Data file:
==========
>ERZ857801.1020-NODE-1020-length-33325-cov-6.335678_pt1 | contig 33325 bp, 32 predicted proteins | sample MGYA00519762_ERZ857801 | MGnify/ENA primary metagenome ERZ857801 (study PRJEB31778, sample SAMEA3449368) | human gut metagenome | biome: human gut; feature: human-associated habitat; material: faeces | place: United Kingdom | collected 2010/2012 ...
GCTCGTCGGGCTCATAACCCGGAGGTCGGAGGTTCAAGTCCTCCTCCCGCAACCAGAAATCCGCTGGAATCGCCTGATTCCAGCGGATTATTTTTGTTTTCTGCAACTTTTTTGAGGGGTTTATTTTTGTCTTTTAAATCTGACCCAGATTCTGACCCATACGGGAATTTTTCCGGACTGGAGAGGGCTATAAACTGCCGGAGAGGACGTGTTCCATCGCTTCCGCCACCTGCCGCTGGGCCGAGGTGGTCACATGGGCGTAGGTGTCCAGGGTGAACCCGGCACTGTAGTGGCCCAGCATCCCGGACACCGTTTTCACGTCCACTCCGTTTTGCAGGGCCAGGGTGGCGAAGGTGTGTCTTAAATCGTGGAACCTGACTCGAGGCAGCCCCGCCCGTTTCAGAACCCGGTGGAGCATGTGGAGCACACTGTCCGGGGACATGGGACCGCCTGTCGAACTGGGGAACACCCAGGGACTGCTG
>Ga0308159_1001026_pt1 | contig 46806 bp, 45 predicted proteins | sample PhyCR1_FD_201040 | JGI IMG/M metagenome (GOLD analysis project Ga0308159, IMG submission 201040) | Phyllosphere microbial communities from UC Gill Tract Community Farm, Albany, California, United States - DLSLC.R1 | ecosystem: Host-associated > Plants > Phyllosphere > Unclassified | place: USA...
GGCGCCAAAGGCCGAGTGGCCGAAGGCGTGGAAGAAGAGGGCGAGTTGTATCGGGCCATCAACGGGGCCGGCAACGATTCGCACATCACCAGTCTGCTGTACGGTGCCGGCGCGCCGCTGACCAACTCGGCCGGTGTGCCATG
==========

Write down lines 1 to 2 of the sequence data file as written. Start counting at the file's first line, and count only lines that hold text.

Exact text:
>ERZ857801.1020-NODE-1020-length-33325-cov-6.335678_pt1 | contig 33325 bp, 32 predicted proteins | sample MGYA00519762_ERZ857801 | MGnify/ENA primary metagenome ERZ857801 (study PRJEB31778, sample SAMEA3449368) | human gut metagenome | biome: human gut; feature: human-associated habitat; material: faeces | place: United Kingdom | collected 2010/2012 ...
GCTCGTCGGGCTCATAACCCGGAGGTCGGAGGTTCAAGTCCTCCTCCCGCAACCAGAAATCCGCTGGAATCGCCTGATTCCAGCGGATTATTTTTGTTTTCTGCAACTTTTTTGAGGGGTTTATTTTTGTCTTTTAAATCTGACCCAGATTCTGACCCATACGGGAATTTTTCCGGACTGGAGAGGGCTATAAACTGCCGGAGAGGACGTGTTCCATCGCTTCCGCCACCTGCCGCTGGGCCGAGGTGGTCACATGGGCGTAGGTGTCCAGGGTGAACCCGGCACTGTAGTGGCCCAGCATCCCGGACACCGTTTTCACGTCCACTCCGTTTTGCAGGGCCAGGGTGGCGAAGGTGTGTCTTAAATCGTGGAACCTGACTCGAGGCAGCCCCGCCCGTTTCAGAACCCGGTGGAGCATGTGGAGCACACTGTCCGGGGACATGGGACCGCCTGTCGAACTGGGGAACACCCAGGGACTGCTG